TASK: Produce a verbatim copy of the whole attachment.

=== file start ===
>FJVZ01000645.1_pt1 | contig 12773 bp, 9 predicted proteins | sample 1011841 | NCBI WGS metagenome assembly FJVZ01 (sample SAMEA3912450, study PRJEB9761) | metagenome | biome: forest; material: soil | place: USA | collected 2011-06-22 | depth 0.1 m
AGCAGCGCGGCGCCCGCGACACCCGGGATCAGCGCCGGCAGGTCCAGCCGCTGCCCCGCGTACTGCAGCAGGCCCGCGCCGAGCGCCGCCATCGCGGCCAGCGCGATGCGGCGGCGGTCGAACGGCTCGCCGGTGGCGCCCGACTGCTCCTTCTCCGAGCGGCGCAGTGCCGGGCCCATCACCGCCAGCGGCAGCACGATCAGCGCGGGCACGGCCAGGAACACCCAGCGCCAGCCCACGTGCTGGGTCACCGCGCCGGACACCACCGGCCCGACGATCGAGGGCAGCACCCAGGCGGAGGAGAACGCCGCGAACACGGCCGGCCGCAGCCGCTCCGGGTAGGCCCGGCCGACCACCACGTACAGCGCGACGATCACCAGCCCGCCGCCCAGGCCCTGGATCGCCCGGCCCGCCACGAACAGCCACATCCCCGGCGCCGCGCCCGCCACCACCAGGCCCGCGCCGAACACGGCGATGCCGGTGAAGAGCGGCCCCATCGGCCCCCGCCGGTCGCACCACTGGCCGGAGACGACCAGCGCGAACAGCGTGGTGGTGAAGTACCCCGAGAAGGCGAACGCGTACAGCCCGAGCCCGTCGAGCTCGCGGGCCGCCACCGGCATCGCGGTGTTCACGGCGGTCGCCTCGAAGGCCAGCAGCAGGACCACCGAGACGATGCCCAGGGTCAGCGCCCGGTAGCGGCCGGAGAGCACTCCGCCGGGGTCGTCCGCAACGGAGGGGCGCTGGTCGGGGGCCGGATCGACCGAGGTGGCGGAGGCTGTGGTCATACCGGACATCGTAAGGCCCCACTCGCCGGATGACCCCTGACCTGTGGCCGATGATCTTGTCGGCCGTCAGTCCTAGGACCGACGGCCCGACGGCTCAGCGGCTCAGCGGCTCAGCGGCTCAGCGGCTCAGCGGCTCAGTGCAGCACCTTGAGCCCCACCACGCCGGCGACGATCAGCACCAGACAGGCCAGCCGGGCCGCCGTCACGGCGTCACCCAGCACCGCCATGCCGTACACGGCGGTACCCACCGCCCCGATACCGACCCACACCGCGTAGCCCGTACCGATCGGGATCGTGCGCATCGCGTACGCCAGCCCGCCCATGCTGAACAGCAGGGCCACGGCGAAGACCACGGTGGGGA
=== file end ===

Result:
>FJVZ01000645.1_pt1 | contig 12773 bp, 9 predicted proteins | sample 1011841 | NCBI WGS metagenome assembly FJVZ01 (sample SAMEA3912450, study PRJEB9761) | metagenome | biome: forest; material: soil | place: USA | collected 2011-06-22 | depth 0.1 m
AGCAGCGCGGCGCCCGCGACACCCGGGATCAGCGCCGGCAGGTCCAGCCGCTGCCCCGCGTACTGCAGCAGGCCCGCGCCGAGCGCCGCCATCGCGGCCAGCGCGATGCGGCGGCGGTCGAACGGCTCGCCGGTGGCGCCCGACTGCTCCTTCTCCGAGCGGCGCAGTGCCGGGCCCATCACCGCCAGCGGCAGCACGATCAGCGCGGGCACGGCCAGGAACACCCAGCGCCAGCCCACGTGCTGGGTCACCGCGCCGGACACCACCGGCCCGACGATCGAGGGCAGCACCCAGGCGGAGGAGAACGCCGCGAACACGGCCGGCCGCAGCCGCTCCGGGTAGGCCCGGCCGACCACCACGTACAGCGCGACGATCACCAGCCCGCCGCCCAGGCCCTGGATCGCCCGGCCCGCCACGAACAGCCACATCCCCGGCGCCGCGCCCGCCACCACCAGGCCCGCGCCGAACACGGCGATGCCGGTGAAGAGCGGCCCCATCGGCCCCCGCCGGTCGCACCACTGGCCGGAGACGACCAGCGCGAACAGCGTGGTGGTGAAGTACCCCGAGAAGGCGAACGCGTACAGCCCGAGCCCGTCGAGCTCGCGGGCCGCCACCGGCATCGCGGTGTTCACGGCGGTCGCCTCGAAGGCCAGCAGCAGGACCACCGAGACGATGCCCAGGGTCAGCGCCCGGTAGCGGCCGGAGAGCACTCCGCCGGGGTCGTCCGCAACGGAGGGGCGCTGGTCGGGGGCCGGATCGACCGAGGTGGCGGAGGCTGTGGTCATACCGGACATCGTAAGGCCCCACTCGCCGGATGACCCCTGACCTGTGGCCGATGATCTTGTCGGCCGTCAGTCCTAGGACCGACGGCCCGACGGCTCAGCGGCTCAGCGGCTCAGCGGCTCAGCGGCTCAGCGGCTCAGTGCAGCACCTTGAGCCCCACCACGCCGGCGACGATCAGCACCAGACAGGCCAGCCGGGCCGCCGTCACGGCGTCACCCAGCACCGCCATGCCGTACACGGCGGTACCCACCGCCCCGATACCGACCCACACCGCGTAGCCCGTACCGATCGGGATCGTGCGCATCGCGTACGCCAGCCCGCCCATGCTGAACAGCAGGGCCACGGCGAAGACCACGGTGGGGA